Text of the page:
• Mar 25th 2009 at 5:29PM
  • 69
Click above to watch video after the jump

Now that Tata's tiny little Nano is officially on sale, a number of media outlets around the world have found themselves behind the wheel, pouring over the positives and negatives associated with driving such an inexpensive vehicle. Interestingly, most of the reviews we've seen have been highly favorable. As it turns out, the World's Cheapest Car is just that – a real car. And it's a surprisingly decent one at that according to a motoring journalist from Autocar India who captured his initial thoughts on video.

We got a good chuckle from the reviewer's assertion that if the Germans had built the Nano, they would have added too much stuff to it and made their version just as expensive as the MINI, while if the Americans were behind the Nano, we would've priced it right below the competition and took away its striking price point. Is that funny because it reinforces stereotypes or because it's true? Click past the break to watch the video in full and decide for yourself.

[Source: Autocar via Jalopnik]

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    • 1 Second Ago
      • 6 Years Ago
      This is a pretty impressive achievement.

      The statement that it'd cost 4K GBP when it got to the UK was a surprise. i thought I twas supposed to be about $2K USD, but he's saying it's acutally almost twice that in India (1900 GBP) and four times that if imported to the UK. Would you pay north of $8K for this? That's nuts.
      • 6 Years Ago
      That's really great news! This is gonna be a big hit for the world and i see it is already on www.tataforum.com
      • 6 Years Ago
      I canno't believe how flat it took that corner. I mean for something as... "awkward" as that, it's just fantastic...
      Lotus have anything to do with that chassis?
      • 6 Years Ago
      Looks as cheerful as an Beetle.
      • 6 Years Ago
      did that nano just do a power oversteer through that switchback turn??
      • 6 Years Ago
      screw the new beetle, this is the new beetle.
      • 6 Years Ago
      Well transportation for the Masses in India anyways.
      • 6 Years Ago
      4000 pounds for this? There are decent used Mercs for that price.
      • 6 Years Ago
      The Tata Nano can be a great way to reduce pollution and help the environment, let me explain.

      Posters like Asuka and others have been complaining about the damage to the environment that the Nano may inflict. But think...

      Americans, Europeans, Indians, Chinese all need to get from point A to point B conveniently.

      Currently the Americans use cars like "trucks", SUVs, Hummers etc. I live in Las Vegas, I know. The average gas mileage of these cars is maybe 20 mpg.

      If Americans switched to the Nano with its 50 mpg, they would immediately reduce their consumption to 40% of current (by a factor of 2.5).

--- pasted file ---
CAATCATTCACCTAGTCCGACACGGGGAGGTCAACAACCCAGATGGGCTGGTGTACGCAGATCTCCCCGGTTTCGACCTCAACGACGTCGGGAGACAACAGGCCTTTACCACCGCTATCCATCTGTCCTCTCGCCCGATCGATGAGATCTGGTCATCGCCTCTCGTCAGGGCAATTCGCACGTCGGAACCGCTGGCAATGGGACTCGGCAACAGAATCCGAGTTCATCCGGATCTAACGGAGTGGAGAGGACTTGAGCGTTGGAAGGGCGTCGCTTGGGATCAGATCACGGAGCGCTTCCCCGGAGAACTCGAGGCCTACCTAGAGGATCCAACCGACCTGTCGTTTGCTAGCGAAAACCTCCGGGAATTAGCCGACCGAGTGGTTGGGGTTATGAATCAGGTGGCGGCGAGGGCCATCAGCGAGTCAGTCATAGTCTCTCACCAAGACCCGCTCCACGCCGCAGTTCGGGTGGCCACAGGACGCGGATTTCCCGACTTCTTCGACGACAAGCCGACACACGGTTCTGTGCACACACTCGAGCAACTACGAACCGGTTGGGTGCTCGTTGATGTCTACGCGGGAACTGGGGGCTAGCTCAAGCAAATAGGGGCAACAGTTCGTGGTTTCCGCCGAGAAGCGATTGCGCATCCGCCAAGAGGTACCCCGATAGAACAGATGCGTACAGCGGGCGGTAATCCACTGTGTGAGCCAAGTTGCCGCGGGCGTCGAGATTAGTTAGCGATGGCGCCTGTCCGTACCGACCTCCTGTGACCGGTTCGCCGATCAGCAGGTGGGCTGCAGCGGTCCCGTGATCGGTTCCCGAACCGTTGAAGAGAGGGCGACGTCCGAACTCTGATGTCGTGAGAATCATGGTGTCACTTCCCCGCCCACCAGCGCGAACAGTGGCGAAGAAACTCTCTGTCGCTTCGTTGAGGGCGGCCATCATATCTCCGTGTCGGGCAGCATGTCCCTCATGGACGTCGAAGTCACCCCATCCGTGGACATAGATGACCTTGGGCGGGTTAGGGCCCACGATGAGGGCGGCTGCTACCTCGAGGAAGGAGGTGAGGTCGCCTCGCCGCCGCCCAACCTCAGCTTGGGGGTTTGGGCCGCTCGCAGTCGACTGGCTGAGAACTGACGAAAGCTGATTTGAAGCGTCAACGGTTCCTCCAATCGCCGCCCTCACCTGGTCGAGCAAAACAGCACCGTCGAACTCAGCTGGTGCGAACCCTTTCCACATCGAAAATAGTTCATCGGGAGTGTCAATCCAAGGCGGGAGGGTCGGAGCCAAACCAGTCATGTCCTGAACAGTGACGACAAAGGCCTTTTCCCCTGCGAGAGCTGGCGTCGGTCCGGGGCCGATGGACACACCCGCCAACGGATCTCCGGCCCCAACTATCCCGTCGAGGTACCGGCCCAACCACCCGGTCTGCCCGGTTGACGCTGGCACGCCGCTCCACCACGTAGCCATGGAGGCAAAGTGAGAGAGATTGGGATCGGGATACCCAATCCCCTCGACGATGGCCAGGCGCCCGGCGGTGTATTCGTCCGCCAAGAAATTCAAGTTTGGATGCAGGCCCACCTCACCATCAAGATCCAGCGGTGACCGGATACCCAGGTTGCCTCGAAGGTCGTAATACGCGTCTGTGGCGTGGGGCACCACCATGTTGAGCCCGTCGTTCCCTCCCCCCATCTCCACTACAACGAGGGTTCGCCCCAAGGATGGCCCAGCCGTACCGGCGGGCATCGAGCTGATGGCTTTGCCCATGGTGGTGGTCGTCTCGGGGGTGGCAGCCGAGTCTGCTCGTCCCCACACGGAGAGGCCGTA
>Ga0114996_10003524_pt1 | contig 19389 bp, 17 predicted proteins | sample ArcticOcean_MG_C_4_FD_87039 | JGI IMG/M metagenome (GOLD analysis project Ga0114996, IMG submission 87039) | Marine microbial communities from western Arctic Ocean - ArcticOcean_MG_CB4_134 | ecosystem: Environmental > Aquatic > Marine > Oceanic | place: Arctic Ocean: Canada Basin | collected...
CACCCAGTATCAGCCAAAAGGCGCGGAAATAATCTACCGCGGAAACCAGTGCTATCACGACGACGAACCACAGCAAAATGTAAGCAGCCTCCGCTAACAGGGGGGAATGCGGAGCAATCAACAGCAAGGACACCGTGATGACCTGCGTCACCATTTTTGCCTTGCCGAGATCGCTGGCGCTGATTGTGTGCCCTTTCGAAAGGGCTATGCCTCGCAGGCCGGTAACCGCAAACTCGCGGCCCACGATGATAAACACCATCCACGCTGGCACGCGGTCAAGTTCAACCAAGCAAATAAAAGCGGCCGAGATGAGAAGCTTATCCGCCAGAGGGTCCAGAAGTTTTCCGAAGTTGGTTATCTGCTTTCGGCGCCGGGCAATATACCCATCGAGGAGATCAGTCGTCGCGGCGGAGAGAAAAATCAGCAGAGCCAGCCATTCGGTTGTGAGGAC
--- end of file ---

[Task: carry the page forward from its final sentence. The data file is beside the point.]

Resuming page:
This solution, everybody driving the Nano does not deny anyone the convenience of getting from A to B conveniently.

      So suggestions to Indians of forsaking the Nano will have more credibility if Americans and Europeans first switched from their SUVs to the Nanos.

      As for Asuka claiming that billions are being spent on public transit, that is rather naive. Those billions have more to do with Obama paying off his political debts. The proof of the pudding is in the eating. We will have to wait for actual evidence that Americans have significantly increased their use of public transport, rather than some budget statistic.


      • 6 Years Ago
      While I appreciate the engineering and design feat this car represents, I don't like it. It is solving a problem of mobility for a lot of people with low income, but in the bigger picture, it's really not solving the issue.

      So, a lot of people are able to afford this, other brands come out with competing vehicles and suddenly everybody has a car. The roads haven't been designed to handle this much traffic, jams become usual, more emissions go out into the air, parking becomes a problem.

      The real solution would be to come up with an alternative for mobility, design excellent and affordable public transportation that gets our indian friends from point a to point b without causing any of this problems. Then sell the technology to other countries.

      As much as I love Automobiles, I don't believe they are the future.
        • 6 Years Ago
        A5, I know I was unreasonably harsh on you & I apologise. But what gets my goat is that so many ABers come here & make fun of the need for people from developing countries for personal transportation. And being a developing country & India, it invites even more scorn.